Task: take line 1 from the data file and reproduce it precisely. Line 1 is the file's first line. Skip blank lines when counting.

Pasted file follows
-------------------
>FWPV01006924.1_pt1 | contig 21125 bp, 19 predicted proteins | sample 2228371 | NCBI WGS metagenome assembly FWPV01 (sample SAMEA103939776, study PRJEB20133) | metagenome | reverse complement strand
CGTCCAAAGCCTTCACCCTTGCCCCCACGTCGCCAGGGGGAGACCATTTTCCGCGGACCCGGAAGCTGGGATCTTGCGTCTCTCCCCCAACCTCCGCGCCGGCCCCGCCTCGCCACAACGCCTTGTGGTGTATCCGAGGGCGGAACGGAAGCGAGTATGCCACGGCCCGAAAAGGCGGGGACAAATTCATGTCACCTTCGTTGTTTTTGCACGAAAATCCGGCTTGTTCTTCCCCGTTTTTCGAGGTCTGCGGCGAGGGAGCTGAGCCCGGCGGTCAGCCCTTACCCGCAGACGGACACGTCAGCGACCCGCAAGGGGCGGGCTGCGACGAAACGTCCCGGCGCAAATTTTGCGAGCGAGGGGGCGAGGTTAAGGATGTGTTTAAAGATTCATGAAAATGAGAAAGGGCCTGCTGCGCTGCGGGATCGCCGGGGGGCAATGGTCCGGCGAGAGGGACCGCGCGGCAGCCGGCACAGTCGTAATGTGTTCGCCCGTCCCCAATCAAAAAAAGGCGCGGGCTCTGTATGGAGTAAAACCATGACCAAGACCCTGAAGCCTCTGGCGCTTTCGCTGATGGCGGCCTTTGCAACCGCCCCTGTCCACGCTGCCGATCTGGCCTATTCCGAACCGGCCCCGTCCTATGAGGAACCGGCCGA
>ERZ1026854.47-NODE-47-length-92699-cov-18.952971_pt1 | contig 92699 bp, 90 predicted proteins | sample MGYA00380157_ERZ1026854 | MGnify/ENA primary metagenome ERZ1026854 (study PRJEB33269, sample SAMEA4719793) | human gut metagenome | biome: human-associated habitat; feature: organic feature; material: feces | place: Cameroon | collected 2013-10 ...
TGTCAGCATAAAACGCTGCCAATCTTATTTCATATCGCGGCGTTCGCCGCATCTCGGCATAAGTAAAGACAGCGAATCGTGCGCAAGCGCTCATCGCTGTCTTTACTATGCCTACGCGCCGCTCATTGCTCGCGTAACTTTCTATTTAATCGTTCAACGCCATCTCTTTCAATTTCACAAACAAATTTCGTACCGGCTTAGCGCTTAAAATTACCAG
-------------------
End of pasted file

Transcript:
>FWPV01006924.1_pt1 | contig 21125 bp, 19 predicted proteins | sample 2228371 | NCBI WGS metagenome assembly FWPV01 (sample SAMEA103939776, study PRJEB20133) | metagenome | reverse complement strand